Lola is using a one-sample t-t- test for a population mean, µμ , to test the null hypothesis, H0:µ=40 mg/dLH0:μ=40 mg/dL , against the alter

Question

Lola is using a one-sample t-t- test for a population mean, µμ , to test the null hypothesis, H0:µ=40 mg/dLH0:μ=40 mg/dL , against the alternative hypothesis, H1:µ>40 mg/dLH1:μ>40 mg/dL . Her results are based on a simple random sample of size n=15 . The value of the one-sample t-t- statistic is t=1.457 .

If Lola requires her results to be statistically significant at significance level of a 0.10, what can she conclude and why?

a. Because the exact p-value is unknown, she cannot make a conclusion.
b. She should not reject the null hypothesis because p > 0.10.
c. She should not reject the null hypothesis because p< 0.10.
d. She should reject the null hypothesis because p< 0.10,
e. She should not reject the null hypothesis because 0.10< p < 0.05.

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Savannah 2 weeks 2022-01-15T04:12:20+00:00 1 Answer 0 views 0

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    2022-01-15T04:13:25+00:00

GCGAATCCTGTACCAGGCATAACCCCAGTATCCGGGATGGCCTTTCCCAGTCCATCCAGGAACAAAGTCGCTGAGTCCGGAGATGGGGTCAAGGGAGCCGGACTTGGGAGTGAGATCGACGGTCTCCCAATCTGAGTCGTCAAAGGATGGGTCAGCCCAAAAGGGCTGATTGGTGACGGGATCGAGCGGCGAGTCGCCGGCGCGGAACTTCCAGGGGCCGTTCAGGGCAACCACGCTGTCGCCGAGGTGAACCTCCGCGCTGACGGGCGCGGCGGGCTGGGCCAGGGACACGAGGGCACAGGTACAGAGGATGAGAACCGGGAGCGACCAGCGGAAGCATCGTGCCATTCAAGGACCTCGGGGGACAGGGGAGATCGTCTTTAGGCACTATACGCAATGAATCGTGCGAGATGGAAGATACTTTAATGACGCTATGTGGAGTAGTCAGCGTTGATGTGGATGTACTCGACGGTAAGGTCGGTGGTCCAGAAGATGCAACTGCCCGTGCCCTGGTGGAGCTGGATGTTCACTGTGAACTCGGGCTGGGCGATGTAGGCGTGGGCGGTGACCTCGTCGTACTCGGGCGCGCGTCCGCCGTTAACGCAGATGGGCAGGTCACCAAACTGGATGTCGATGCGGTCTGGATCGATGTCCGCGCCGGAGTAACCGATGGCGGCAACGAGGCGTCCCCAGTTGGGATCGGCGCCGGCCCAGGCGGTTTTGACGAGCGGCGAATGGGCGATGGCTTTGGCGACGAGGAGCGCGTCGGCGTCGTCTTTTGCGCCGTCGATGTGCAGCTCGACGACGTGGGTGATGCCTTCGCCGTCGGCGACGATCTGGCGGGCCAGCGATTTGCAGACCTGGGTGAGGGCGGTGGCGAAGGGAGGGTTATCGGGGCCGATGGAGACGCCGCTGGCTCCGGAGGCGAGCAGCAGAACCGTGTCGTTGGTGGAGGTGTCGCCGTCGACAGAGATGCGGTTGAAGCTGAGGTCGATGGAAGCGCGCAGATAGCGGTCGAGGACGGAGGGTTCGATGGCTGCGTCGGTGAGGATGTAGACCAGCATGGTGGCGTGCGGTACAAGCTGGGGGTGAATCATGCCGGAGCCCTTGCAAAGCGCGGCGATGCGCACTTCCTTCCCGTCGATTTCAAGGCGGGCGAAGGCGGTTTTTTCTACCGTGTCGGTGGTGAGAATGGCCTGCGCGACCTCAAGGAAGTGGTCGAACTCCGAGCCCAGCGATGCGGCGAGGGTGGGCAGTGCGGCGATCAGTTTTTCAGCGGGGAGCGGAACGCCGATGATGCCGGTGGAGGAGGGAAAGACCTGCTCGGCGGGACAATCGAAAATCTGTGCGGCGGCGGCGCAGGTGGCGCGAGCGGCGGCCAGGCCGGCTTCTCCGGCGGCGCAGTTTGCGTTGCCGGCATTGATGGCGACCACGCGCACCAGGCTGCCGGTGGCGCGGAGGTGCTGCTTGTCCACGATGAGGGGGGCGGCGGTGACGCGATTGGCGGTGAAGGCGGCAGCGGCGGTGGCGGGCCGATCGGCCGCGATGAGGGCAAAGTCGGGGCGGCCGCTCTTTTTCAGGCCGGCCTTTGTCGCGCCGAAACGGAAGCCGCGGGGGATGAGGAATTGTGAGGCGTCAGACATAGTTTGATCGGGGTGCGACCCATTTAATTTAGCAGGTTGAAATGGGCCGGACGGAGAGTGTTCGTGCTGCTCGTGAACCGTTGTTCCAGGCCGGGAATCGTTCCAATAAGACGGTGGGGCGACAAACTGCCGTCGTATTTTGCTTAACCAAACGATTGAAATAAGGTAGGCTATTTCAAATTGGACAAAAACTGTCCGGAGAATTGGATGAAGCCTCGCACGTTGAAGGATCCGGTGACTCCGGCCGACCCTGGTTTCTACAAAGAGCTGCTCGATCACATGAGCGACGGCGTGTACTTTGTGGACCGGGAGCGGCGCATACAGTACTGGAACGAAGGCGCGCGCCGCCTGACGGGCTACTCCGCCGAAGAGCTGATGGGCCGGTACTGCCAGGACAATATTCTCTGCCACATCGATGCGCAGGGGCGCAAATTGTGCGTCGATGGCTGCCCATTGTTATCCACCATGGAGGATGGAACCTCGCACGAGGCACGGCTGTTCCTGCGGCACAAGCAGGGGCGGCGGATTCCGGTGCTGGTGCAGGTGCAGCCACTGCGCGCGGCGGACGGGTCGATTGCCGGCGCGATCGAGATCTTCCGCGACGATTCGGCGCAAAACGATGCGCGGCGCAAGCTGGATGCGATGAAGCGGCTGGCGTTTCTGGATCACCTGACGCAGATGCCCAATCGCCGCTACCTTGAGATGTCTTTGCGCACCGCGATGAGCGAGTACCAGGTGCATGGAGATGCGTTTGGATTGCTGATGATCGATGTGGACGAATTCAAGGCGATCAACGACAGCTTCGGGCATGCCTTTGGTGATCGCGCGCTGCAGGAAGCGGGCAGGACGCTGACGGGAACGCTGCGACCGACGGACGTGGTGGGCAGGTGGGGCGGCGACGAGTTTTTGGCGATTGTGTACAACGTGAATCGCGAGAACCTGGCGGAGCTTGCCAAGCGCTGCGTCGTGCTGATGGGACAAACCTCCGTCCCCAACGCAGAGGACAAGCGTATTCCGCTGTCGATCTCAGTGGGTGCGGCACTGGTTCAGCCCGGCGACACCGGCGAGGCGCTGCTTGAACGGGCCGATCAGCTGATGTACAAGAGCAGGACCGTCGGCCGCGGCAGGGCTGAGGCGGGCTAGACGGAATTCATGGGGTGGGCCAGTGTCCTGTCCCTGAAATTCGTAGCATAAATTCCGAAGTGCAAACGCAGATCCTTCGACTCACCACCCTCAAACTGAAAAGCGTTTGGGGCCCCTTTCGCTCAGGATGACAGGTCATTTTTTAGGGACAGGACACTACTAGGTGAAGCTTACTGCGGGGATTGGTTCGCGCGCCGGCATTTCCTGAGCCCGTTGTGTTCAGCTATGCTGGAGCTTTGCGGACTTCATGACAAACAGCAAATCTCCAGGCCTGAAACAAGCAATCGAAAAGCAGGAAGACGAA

Answer:

    d. She should reject the null hypothesis because p < 0.10.

    Step-by-step explanation:

    We have a t statistic, so let’s solve for the P-value on our calculators. (tcdf on a TI-84 calculator is 2nd->VARS->6.)

    tcdf(left bound, right bound, degrees of freedom)

    • Our left bound is t=1.457.
    • Our right bound is infinity, because we’re interested in the hypothesis µ>40 mg/dL. We use 999 to represent infinity in the calculator.
    • Our degrees of freedom is n-1 = 15-1 = 14.

    tcdf(1.457,999,14) = .084

    .084 < P-value of .10, so we reject the null hypothesis.

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